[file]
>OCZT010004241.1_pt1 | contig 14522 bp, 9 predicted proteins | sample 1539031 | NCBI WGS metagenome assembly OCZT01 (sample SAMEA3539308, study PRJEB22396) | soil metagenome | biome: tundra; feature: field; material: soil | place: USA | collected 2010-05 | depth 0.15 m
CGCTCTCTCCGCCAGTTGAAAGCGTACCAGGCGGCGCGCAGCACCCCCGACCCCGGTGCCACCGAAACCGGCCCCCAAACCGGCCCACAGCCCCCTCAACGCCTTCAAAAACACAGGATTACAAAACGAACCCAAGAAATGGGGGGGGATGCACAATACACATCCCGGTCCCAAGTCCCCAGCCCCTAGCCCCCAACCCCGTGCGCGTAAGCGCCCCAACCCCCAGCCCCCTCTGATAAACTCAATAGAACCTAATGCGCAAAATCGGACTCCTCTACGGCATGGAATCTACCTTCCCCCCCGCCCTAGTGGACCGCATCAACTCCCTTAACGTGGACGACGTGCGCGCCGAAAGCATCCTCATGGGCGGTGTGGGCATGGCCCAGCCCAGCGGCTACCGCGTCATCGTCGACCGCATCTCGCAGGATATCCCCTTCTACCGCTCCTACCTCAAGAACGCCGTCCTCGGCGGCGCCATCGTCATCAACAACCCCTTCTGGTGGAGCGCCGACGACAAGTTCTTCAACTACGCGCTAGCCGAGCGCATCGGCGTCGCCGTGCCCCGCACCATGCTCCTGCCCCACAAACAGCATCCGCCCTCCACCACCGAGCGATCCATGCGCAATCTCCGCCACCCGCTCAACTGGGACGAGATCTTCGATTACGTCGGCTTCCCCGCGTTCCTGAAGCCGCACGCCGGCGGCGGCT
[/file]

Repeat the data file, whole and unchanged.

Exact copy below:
>OCZT010004241.1_pt1 | contig 14522 bp, 9 predicted proteins | sample 1539031 | NCBI WGS metagenome assembly OCZT01 (sample SAMEA3539308, study PRJEB22396) | soil metagenome | biome: tundra; feature: field; material: soil | place: USA | collected 2010-05 | depth 0.15 m
CGCTCTCTCCGCCAGTTGAAAGCGTACCAGGCGGCGCGCAGCACCCCCGACCCCGGTGCCACCGAAACCGGCCCCCAAACCGGCCCACAGCCCCCTCAACGCCTTCAAAAACACAGGATTACAAAACGAACCCAAGAAATGGGGGGGGATGCACAATACACATCCCGGTCCCAAGTCCCCAGCCCCTAGCCCCCAACCCCGTGCGCGTAAGCGCCCCAACCCCCAGCCCCCTCTGATAAACTCAATAGAACCTAATGCGCAAAATCGGACTCCTCTACGGCATGGAATCTACCTTCCCCCCCGCCCTAGTGGACCGCATCAACTCCCTTAACGTGGACGACGTGCGCGCCGAAAGCATCCTCATGGGCGGTGTGGGCATGGCCCAGCCCAGCGGCTACCGCGTCATCGTCGACCGCATCTCGCAGGATATCCCCTTCTACCGCTCCTACCTCAAGAACGCCGTCCTCGGCGGCGCCATCGTCATCAACAACCCCTTCTGGTGGAGCGCCGACGACAAGTTCTTCAACTACGCGCTAGCCGAGCGCATCGGCGTCGCCGTGCCCCGCACCATGCTCCTGCCCCACAAACAGCATCCGCCCTCCACCACCGAGCGATCCATGCGCAATCTCCGCCACCCGCTCAACTGGGACGAGATCTTCGATTACGTCGGCTTCCCCGCGTTCCTGAAGCCGCACGCCGGCGGCGGCT